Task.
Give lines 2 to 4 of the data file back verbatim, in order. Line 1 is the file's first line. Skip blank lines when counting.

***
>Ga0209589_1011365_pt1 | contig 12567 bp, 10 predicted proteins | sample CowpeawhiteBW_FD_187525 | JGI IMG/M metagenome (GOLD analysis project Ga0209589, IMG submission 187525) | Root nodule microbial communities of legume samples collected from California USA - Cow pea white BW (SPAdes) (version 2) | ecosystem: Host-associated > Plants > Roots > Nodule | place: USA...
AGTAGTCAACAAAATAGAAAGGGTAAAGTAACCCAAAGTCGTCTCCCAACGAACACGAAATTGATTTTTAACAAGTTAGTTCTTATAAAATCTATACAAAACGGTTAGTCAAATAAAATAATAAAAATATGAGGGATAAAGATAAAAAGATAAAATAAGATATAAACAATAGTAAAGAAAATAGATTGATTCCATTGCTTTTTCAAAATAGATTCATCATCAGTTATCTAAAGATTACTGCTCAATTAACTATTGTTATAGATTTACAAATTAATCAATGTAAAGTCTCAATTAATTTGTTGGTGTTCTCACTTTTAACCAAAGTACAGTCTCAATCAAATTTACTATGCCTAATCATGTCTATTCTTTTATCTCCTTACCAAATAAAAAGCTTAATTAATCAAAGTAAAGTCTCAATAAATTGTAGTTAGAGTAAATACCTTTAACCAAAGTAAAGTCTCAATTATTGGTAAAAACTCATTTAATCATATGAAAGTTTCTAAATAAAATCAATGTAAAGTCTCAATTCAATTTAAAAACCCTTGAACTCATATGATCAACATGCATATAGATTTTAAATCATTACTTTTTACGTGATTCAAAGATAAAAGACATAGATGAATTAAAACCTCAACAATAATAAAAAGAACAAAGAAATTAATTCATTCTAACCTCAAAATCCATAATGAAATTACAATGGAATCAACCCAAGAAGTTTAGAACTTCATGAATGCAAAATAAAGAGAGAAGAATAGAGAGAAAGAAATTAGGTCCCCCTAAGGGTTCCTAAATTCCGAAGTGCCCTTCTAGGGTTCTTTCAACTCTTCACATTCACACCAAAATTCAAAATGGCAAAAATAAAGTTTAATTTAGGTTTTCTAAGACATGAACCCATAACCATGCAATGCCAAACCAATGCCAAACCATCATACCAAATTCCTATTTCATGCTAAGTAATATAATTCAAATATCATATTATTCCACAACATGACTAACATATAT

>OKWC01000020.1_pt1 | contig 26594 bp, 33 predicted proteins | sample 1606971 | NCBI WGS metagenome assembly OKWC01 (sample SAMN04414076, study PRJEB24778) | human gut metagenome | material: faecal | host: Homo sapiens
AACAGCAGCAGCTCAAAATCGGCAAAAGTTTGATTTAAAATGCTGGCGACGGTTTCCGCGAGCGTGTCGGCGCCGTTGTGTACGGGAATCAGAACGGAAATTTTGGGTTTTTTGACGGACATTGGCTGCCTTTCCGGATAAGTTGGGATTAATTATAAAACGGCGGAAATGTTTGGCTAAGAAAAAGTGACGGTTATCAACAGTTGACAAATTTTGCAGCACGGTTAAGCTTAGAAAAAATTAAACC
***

AGTAGTCAACAAAATAGAAAGGGTAAAGTAACCCAAAGTCGTCTCCCAACGAACACGAAATTGATTTTTAACAAGTTAGTTCTTATAAAATCTATACAAAACGGTTAGTCAAATAAAATAATAAAAATATGAGGGATAAAGATAAAAAGATAAAATAAGATATAAACAATAGTAAAGAAAATAGATTGATTCCATTGCTTTTTCAAAATAGATTCATCATCAGTTATCTAAAGATTACTGCTCAATTAACTATTGTTATAGATTTACAAATTAATCAATGTAAAGTCTCAATTAATTTGTTGGTGTTCTCACTTTTAACCAAAGTACAGTCTCAATCAAATTTACTATGCCTAATCATGTCTATTCTTTTATCTCCTTACCAAATAAAAAGCTTAATTAATCAAAGTAAAGTCTCAATAAATTGTAGTTAGAGTAAATACCTTTAACCAAAGTAAAGTCTCAATTATTGGTAAAAACTCATTTAATCATATGAAAGTTTCTAAATAAAATCAATGTAAAGTCTCAATTCAATTTAAAAACCCTTGAACTCATATGATCAACATGCATATAGATTTTAAATCATTACTTTTTACGTGATTCAAAGATAAAAGACATAGATGAATTAAAACCTCAACAATAATAAAAAGAACAAAGAAATTAATTCATTCTAACCTCAAAATCCATAATGAAATTACAATGGAATCAACCCAAGAAGTTTAGAACTTCATGAATGCAAAATAAAGAGAGAAGAATAGAGAGAAAGAAATTAGGTCCCCCTAAGGGTTCCTAAATTCCGAAGTGCCCTTCTAGGGTTCTTTCAACTCTTCACATTCACACCAAAATTCAAAATGGCAAAAATAAAGTTTAATTTAGGTTTTCTAAGACATGAACCCATAACCATGCAATGCCAAACCAATGCCAAACCATCATACCAAATTCCTATTTCATGCTAAGTAATATAATTCAAATATCATATTATTCCACAACATGACTAACATATAT

>OKWC01000020.1_pt1 | contig 26594 bp, 33 predicted proteins | sample 1606971 | NCBI WGS metagenome assembly OKWC01 (sample SAMN04414076, study PRJEB24778) | human gut metagenome | material: faecal | host: Homo sapiens
AACAGCAGCAGCTCAAAATCGGCAAAAGTTTGATTTAAAATGCTGGCGACGGTTTCCGCGAGCGTGTCGGCGCCGTTGTGTACGGGAATCAGAACGGAAATTTTGGGTTTTTTGACGGACATTGGCTGCCTTTCCGGATAAGTTGGGATTAATTATAAAACGGCGGAAATGTTTGGCTAAGAAAAAGTGACGGTTATCAACAGTTGACAAATTTTGCAGCACGGTTAAGCTTAGAAAAAATTAAACC